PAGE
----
And then on top of that, whereas a college team normally has three or four different schemes defensively, with an NFL team you're talking about 20 to 30. So, he's constantly new things and then understanding not just his spot but the 10 around him, which helps him understand how to do his job better.

 

It's a lot of learning, a lot of new stuff and I think you can tell how intelligent he is because he's picked it up fairly well. I've been pleasantly surprised and happy with his growth and his development mentally with the schemes as much as anything.


Q: Lastly, what do you think Sweat can do this offseason to maximize his growth entering Year 2 in the NFL?

 

 

Grimm: The biggest thing for him is to continue that growth and gains in the weight room. Strength is always a big deal. You're playing against the best tackles who typically are five-, six-, seven-year guys who have been working out in an [NFL] weight room that long. So strength and conditioning, obviously.

 

Also, he's flexible, but he's got a little bit of hip stiffness that he can continue to loosen up, like everyone. Yoga is a big thing we always emphasize to these guys, just loosening himself acrobatically.

And it's just doing different drills or athletic-type movements in space. Maybe dropping and running angles and re-directing and stuff like that. Just stuff that he was typically never asked to do. Besides rushing, those athletic movements and continuing to grow with those. That will help him in everything he does.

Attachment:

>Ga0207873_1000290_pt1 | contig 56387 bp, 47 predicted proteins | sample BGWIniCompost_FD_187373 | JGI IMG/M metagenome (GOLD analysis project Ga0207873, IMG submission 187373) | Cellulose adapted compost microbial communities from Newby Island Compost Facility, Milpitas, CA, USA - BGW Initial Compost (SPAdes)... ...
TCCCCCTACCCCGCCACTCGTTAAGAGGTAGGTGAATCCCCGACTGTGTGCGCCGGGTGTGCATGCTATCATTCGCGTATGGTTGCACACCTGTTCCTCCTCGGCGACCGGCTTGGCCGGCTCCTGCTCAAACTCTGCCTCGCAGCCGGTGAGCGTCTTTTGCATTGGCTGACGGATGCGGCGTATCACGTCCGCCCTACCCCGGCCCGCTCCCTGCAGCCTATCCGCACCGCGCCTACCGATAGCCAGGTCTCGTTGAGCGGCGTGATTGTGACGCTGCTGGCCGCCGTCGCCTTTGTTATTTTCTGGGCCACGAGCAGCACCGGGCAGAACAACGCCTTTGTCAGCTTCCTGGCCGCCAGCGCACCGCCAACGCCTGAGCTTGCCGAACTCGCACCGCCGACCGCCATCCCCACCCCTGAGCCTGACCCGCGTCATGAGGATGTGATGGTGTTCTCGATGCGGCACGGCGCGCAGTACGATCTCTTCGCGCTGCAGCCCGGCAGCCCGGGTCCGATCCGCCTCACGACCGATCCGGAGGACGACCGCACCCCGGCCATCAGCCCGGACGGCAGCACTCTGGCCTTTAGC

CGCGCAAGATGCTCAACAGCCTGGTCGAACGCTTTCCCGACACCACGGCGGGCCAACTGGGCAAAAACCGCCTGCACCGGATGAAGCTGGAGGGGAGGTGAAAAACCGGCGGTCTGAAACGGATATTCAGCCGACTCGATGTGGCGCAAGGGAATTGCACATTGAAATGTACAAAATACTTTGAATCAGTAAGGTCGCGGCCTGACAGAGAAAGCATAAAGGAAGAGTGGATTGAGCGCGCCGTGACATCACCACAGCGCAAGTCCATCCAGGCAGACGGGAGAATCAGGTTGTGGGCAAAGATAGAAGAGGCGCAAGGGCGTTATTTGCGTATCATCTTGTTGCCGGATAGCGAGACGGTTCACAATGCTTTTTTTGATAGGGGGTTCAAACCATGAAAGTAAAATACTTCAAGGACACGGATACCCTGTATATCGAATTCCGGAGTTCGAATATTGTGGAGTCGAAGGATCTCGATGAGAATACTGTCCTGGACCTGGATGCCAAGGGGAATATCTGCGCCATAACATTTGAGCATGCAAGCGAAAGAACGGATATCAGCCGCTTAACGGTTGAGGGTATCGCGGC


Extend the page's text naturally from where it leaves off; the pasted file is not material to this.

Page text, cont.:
Strength is the biggest, continuing to work on becoming as flexible and nimble and as loose as he can become and then the continued development of his rush hands.

 

When he was coming out of college, his [rush hands] weren't a knock on him because he was beating people with pure speed. But now he realizes and everyone realizes that you can't do that in the NFL because of the talent level, so just the continued growth of working his hands, getting the tackles' hands down and different things he does on that end.

 

Physically, his burst, his get off, all of that stuff is already phenomenal, so I think if he just fine tunes a couple of aspects of his flexibility and his rush and just the hands, he'll be, I believe, a Pro Bowl-caliber defensive end. It's just a matter of how fast that comes.

Edited by HTTRDynasty